Somerton & Frome MP makes maiden speech
Yesterday Somerton & Frome’s new(ish) MP Sarah Dyke made her maiden speech in the House of Commons. The speech was made during the debate on the Levelling-up and Regeneration Bill.
By tradition these speeches follow a formulaic pattern describing the constituency. Formulaic it may be, but it is still something of an art. By general consensus it was an excellent maiden speech and following her, arch Conservative, Liam Fox was moved to compliment it.
The text of the speech is as follows:
Thank you, Mr Speaker, for granting me the opportunity to make my maiden speech today. I begin by paying tribute to my predecessor. The hon. Gentleman served his constituents over his tenure in Parliament, and I thank him for his service. He also spoke up for one of the major cultural exports in our region, cider.
Written records of cider production in Somerset exist from as early as the 12th century. Somerset has become synonymous with the cider industry and is proud to be its ancestral home. Cider is so important to our region that until the passing of the Truck Act 1887, which prohibited the practice, labourers were often paid in cider, with some of the top labourers often earning eight pints a day in payment. Although prohibited, I understand that the practice was slow to dry up in Somerset and continued well into the 20th century.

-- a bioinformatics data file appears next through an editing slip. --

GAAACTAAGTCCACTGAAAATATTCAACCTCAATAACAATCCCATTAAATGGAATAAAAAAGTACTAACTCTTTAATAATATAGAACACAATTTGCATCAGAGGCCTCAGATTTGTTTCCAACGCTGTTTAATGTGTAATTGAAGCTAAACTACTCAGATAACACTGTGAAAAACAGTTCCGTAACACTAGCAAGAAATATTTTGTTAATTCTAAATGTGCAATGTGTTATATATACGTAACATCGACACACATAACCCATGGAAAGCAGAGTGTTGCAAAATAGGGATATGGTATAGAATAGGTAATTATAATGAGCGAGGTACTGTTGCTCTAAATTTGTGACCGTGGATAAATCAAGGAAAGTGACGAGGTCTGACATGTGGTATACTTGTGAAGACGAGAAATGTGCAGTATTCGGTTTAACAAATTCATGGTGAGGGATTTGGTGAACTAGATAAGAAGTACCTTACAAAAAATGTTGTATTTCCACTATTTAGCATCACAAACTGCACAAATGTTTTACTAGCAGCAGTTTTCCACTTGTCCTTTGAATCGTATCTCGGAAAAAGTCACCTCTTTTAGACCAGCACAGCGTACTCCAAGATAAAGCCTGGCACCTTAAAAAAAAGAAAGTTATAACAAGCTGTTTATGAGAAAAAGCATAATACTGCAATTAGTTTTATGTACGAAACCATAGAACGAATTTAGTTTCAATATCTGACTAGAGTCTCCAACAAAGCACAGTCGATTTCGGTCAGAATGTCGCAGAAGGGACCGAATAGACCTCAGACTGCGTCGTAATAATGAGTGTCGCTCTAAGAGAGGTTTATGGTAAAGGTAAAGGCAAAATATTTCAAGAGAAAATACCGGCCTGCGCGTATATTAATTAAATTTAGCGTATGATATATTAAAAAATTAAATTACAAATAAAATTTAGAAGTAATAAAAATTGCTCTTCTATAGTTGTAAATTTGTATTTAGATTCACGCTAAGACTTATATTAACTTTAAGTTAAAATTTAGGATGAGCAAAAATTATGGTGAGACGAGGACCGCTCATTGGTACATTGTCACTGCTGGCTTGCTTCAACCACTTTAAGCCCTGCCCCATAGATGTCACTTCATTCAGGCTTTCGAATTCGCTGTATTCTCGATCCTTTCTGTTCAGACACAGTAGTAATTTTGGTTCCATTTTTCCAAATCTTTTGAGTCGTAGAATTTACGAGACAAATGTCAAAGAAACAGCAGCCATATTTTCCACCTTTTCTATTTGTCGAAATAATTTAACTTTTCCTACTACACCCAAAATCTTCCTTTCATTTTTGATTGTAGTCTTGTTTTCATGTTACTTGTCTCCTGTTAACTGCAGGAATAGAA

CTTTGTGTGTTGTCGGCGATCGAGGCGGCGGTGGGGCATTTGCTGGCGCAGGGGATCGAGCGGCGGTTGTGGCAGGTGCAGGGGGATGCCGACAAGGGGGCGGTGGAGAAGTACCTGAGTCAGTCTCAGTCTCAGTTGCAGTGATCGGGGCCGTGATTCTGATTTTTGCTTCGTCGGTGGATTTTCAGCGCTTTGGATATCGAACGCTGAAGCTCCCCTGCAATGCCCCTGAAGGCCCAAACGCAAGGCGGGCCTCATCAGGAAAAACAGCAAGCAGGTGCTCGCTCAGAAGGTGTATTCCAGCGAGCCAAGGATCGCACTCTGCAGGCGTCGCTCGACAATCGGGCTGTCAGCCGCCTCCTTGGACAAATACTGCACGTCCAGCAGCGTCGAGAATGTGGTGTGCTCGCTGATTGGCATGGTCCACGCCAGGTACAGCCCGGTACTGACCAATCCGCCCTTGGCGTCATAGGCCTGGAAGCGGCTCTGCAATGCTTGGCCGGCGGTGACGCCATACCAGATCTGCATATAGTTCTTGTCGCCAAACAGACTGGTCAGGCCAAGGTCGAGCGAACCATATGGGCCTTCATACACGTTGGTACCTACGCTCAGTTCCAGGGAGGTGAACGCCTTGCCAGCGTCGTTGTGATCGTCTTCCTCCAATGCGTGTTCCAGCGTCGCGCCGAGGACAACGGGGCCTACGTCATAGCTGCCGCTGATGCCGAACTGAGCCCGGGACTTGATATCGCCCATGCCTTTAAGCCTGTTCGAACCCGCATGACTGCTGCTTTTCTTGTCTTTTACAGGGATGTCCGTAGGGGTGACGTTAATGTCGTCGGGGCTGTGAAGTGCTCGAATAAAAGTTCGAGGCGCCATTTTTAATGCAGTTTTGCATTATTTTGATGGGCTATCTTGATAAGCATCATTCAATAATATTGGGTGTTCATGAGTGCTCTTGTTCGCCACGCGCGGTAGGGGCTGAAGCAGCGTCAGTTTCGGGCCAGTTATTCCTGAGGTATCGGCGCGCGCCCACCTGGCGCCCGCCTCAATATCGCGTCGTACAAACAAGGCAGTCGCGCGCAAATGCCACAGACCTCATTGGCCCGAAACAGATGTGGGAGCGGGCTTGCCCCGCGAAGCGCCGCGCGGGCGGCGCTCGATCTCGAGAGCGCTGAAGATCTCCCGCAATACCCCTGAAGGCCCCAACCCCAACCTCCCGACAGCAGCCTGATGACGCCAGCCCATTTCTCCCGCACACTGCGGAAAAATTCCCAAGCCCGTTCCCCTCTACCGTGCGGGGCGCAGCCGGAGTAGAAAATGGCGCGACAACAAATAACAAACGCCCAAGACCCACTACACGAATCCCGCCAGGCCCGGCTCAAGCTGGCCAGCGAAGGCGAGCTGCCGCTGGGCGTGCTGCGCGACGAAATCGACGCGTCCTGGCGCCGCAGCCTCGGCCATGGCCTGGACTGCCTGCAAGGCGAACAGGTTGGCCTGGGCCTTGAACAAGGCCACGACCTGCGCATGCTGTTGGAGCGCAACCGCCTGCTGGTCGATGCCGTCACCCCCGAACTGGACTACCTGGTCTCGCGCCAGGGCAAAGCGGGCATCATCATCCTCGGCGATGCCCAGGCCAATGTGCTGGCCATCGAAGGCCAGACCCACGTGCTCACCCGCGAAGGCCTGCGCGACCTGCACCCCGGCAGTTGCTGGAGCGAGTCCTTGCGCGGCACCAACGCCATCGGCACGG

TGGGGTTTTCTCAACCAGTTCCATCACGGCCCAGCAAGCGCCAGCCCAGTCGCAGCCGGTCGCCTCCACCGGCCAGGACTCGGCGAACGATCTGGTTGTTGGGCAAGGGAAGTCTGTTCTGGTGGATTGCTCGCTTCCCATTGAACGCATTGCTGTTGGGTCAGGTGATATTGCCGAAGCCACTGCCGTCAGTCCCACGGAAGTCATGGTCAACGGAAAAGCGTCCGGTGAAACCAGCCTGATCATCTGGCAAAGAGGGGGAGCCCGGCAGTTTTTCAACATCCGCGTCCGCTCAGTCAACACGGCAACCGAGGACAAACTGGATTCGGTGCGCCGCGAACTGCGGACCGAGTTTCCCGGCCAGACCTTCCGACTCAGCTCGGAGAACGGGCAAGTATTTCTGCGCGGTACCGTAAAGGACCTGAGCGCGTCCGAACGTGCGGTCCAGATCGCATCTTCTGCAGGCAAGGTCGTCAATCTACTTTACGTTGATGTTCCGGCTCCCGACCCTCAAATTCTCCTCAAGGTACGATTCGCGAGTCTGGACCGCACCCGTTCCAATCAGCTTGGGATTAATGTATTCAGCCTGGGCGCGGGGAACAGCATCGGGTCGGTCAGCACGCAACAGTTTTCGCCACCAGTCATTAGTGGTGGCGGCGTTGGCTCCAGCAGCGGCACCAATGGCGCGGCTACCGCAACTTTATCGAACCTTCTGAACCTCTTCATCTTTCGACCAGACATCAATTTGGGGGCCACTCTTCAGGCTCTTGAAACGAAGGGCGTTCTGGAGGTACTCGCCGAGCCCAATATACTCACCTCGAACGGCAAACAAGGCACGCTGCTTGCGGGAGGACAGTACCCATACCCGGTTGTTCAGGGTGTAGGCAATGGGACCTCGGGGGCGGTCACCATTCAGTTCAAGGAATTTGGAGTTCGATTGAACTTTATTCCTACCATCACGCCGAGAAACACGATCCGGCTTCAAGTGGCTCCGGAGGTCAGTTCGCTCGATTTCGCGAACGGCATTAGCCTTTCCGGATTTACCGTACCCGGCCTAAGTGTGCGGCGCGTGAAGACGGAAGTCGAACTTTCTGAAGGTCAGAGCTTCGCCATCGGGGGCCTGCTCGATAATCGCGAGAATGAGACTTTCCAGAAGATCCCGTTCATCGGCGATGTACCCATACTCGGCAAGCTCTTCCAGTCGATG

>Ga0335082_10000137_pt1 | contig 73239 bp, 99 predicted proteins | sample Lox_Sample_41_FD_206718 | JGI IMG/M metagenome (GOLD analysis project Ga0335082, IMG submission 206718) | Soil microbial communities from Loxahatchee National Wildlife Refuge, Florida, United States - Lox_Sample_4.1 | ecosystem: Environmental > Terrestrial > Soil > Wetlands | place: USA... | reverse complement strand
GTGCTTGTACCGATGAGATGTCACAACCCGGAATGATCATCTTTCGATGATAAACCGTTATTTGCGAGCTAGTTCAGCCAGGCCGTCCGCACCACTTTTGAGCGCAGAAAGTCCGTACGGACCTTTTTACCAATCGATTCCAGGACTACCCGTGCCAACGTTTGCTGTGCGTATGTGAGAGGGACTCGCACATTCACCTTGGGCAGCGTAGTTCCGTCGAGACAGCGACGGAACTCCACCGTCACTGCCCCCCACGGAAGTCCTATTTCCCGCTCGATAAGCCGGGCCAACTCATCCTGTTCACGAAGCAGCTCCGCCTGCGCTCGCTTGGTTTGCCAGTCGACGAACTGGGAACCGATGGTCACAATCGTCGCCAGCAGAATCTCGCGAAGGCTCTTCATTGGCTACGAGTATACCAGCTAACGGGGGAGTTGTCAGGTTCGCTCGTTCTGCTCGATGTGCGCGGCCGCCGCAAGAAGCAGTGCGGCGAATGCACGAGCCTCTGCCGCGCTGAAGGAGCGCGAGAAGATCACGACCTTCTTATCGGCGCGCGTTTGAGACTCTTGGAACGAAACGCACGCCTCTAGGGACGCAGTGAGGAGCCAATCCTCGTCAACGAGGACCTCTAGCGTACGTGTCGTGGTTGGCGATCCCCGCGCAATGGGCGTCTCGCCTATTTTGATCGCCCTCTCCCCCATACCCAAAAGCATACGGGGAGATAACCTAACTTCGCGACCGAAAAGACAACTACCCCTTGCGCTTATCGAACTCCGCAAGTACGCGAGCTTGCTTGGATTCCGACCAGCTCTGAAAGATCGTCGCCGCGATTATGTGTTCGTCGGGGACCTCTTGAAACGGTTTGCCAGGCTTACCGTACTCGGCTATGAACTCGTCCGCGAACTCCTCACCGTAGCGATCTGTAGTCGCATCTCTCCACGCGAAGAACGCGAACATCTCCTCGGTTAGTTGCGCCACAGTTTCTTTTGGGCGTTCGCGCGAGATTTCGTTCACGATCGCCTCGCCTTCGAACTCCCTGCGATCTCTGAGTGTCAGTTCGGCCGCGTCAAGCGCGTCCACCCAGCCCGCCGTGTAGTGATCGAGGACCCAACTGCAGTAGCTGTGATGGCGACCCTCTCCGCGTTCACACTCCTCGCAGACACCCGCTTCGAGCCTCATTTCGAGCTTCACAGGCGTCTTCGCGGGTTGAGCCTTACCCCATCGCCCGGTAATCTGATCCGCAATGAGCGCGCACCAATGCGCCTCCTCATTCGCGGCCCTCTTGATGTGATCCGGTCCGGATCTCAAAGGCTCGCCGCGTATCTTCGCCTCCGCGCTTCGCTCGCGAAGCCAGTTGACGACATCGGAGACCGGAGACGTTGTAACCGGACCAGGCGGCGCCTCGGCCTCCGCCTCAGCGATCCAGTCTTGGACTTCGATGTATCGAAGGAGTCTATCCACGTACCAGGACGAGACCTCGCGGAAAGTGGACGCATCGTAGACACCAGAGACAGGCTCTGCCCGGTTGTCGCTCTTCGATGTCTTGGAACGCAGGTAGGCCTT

The industry today sustains thousands of jobs and hundreds of farmers. Our cider is renowned for its quality and I will champion the industry during my time here. Somerton and Frome is also a large agricultural base and is home to many of the country’s finest farmers and rural businesses, all producing food for our tables to high environmental and animal welfare standards. Farmers are essential to the UK economy and our way of life. We must back our hard-working farmers and provide them with a fair deal to ensure that we have food security long into the future.
I herald from a family that has been farming in the area for more than 250 years, so I will always stand up and fight for our farmers, who not only produce delicious and healthy food and drink, but protect our precious environment. The importance of improving the environment is critical to a rural area such as Somerton and Frome, because we face the effect of climate change first-hand and the damage it can cause will be devastating for our local communities. I am committed to campaigning on the issue and I call for the positive changes that we need to see.